When consumers feel powerless about a situation, their attitude changes

cropped-ubc_20160915_9126I came across Dr Kristin Laurin’s work on rationalisation when she participated in episode 125 of the You Are Not So Smart podcast.

 

She found that people’s core beliefs change when they feel powerless about the situation that they find themselves in. This occurs via a process of rationalisation – i.e., we try to find reasons to tell ourselves that the situation is not as bad as we once thought.

 

 

These were some of the examples discussed in the podcast.

  • In San Francisco, USA attitudes towards a ban on the sale of plastic water bottles were much more negative before the law came into effect than afterwards.
  • In Ontario, Canada people’s recollections of how much they used to smoke in bars in the past changed dramatically after a law banning smoking in such spaces was implemented. Specifically, they recalled smoking far less when asked about their past behaviour after the new law than when asked before the new law.
  • In the USA, people’s perceptions of Donald Trump (across the political spectrum), were higher immediately after inauguration than immediately before inauguration. This change in perceptions occurred even for those that thought that the inauguration had gone really badly.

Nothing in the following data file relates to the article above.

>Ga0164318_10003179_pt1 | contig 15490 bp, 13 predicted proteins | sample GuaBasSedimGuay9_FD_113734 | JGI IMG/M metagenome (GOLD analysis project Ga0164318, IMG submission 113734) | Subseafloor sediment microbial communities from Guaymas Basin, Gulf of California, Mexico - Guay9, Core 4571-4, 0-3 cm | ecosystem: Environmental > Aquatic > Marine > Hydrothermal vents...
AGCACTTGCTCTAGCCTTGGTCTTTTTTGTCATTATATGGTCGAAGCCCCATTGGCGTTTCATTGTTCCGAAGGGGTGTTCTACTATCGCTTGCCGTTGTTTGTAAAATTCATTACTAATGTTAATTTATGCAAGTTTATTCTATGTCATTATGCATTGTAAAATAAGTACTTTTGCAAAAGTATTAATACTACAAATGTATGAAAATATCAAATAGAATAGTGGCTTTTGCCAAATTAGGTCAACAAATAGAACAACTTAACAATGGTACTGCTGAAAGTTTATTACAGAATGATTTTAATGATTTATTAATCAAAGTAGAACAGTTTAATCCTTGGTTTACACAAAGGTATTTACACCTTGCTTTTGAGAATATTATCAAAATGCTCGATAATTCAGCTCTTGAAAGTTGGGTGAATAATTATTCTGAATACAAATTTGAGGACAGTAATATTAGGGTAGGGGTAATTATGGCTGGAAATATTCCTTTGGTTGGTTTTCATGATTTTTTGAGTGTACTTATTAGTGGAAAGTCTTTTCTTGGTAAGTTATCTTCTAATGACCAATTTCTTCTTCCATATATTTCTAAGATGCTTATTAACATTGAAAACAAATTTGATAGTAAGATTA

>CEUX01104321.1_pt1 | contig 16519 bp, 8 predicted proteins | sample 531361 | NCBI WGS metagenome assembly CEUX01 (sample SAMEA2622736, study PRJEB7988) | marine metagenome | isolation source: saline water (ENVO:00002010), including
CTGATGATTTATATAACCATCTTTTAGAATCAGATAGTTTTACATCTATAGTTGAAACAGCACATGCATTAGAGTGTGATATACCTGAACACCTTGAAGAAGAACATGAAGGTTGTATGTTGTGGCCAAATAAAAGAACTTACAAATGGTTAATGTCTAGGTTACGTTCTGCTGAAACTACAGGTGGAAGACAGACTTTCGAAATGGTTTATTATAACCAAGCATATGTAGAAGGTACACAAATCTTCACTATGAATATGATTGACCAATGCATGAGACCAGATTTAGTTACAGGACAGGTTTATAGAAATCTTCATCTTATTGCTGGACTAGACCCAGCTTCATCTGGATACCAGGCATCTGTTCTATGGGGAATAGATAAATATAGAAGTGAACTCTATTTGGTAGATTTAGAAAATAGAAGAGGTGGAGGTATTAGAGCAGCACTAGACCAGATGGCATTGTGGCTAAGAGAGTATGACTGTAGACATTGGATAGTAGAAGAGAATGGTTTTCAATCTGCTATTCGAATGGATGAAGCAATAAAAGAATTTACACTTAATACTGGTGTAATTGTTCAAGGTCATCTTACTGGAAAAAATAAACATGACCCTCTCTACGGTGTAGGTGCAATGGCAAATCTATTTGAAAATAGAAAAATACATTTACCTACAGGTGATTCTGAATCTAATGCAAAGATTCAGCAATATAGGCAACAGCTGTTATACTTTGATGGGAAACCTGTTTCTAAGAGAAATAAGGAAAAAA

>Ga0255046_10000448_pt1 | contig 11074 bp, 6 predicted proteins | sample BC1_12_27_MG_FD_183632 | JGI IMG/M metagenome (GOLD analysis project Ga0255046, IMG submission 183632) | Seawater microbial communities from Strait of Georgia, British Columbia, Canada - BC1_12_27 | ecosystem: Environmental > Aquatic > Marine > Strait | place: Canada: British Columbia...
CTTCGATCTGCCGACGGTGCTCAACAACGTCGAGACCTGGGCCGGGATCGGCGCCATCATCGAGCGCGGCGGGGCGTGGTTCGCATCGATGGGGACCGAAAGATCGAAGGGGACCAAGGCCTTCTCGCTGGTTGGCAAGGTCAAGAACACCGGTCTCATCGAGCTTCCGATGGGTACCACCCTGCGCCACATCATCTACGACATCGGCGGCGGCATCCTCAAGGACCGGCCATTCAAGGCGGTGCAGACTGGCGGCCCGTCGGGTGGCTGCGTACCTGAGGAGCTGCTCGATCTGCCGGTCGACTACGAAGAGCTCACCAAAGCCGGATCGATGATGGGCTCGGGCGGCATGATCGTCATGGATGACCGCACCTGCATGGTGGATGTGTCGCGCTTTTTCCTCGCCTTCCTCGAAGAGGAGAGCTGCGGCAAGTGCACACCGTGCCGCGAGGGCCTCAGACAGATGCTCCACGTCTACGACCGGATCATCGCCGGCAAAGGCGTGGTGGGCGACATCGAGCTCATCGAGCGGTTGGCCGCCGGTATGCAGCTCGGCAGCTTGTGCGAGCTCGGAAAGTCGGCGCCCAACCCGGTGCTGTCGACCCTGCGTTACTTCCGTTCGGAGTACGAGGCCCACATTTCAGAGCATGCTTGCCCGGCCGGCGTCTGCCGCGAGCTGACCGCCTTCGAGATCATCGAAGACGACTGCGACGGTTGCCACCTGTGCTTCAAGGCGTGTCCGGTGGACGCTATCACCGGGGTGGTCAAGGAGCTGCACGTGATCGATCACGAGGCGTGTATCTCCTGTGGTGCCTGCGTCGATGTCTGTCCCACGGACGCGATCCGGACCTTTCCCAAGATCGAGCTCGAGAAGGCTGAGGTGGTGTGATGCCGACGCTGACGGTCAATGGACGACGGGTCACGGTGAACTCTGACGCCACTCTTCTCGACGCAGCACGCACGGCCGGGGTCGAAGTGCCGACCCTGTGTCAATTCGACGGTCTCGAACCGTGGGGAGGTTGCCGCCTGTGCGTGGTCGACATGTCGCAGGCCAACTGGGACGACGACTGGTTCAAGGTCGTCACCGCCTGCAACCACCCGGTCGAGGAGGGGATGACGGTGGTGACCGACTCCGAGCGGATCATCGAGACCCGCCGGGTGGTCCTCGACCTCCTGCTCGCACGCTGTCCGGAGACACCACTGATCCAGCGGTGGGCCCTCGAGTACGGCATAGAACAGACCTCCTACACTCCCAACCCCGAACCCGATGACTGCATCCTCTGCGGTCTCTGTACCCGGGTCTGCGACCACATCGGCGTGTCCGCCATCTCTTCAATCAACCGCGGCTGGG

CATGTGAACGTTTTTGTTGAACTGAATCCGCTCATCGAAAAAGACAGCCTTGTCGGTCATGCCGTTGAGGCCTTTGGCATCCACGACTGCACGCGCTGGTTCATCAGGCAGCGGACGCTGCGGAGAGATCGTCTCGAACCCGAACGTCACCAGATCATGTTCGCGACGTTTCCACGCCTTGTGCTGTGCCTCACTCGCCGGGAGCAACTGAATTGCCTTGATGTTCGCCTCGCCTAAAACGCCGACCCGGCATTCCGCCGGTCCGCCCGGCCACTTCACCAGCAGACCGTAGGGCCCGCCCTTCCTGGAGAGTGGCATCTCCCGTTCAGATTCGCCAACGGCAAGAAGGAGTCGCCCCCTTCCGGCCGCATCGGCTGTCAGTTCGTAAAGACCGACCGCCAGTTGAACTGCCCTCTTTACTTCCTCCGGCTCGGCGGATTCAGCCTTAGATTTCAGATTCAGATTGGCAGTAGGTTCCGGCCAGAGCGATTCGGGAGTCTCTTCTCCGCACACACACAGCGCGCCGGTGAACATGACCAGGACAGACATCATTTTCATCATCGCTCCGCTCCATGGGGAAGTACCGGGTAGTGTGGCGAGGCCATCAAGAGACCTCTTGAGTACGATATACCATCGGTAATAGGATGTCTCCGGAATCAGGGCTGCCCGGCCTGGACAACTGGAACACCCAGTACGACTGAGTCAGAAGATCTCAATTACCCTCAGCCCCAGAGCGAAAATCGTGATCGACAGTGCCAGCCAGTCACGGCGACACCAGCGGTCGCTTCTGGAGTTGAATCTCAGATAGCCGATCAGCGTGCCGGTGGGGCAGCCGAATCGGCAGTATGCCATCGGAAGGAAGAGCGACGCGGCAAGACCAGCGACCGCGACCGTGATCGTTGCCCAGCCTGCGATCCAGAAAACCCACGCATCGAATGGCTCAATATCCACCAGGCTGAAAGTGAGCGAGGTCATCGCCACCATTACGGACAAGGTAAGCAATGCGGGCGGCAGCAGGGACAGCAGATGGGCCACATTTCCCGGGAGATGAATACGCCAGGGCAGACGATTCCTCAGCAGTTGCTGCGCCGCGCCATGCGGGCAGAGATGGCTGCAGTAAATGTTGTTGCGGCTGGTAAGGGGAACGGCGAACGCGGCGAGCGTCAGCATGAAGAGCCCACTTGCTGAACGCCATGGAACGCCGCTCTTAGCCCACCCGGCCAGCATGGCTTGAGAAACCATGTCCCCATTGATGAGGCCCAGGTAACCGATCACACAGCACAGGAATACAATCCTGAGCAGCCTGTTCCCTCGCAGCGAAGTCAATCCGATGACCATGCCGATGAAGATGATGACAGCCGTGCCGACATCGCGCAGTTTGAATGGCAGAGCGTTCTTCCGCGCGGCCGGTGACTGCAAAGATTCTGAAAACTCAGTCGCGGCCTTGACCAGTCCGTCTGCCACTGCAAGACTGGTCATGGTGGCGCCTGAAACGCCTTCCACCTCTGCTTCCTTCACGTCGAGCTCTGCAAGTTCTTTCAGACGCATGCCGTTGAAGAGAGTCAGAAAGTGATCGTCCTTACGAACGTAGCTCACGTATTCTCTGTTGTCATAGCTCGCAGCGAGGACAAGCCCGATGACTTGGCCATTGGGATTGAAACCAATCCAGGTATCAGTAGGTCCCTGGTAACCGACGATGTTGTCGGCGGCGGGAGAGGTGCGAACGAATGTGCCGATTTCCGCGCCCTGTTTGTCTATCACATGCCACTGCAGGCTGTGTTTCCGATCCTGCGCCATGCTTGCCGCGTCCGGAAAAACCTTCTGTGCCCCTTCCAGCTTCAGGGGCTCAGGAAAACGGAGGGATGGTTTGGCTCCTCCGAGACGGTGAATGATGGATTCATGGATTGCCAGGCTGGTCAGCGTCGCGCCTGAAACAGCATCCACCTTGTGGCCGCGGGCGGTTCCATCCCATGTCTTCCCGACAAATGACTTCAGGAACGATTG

• Support for same sex marriage in public opinion polls was lower before it was legalised than afterwards.

 

Why do our perceptions change?

Dr Laurin says that we rationalise our circumstances to help us feel better about our own situation. For instance, smokers convince themselves that they were not significantly inconvenienced by the new law, because they did not smoke that much, anyway. Or, voters try to cope with the prospect of an unwanted president for 4 years by emphasising his qualities.

 

In a way, it is a survival mechanism. That is, when people feel that they can’t escape their current situation, they change their own minds in order to cope with the new normal.

 

I wonder if this is the mechanism that explains why there have been hardly any changes to people’s use of Facebook (including mine), even after the Cambridge Analytica’s scandal. I.e., have our perceptions of how much and what we share changed? Or, perhaps, we tell ourselves that we like profiling and targeting anyway?

2 thoughts on “When consumers feel powerless about a situation, their attitude changes

  1. I believe our “pain threshold” just grows with more being thrown at us. Just remember our conference talk on digital footprints for kids, Ana and the reaction of people. I see those people now pushing the boundaries of privacy even further, in an unfavourable way.

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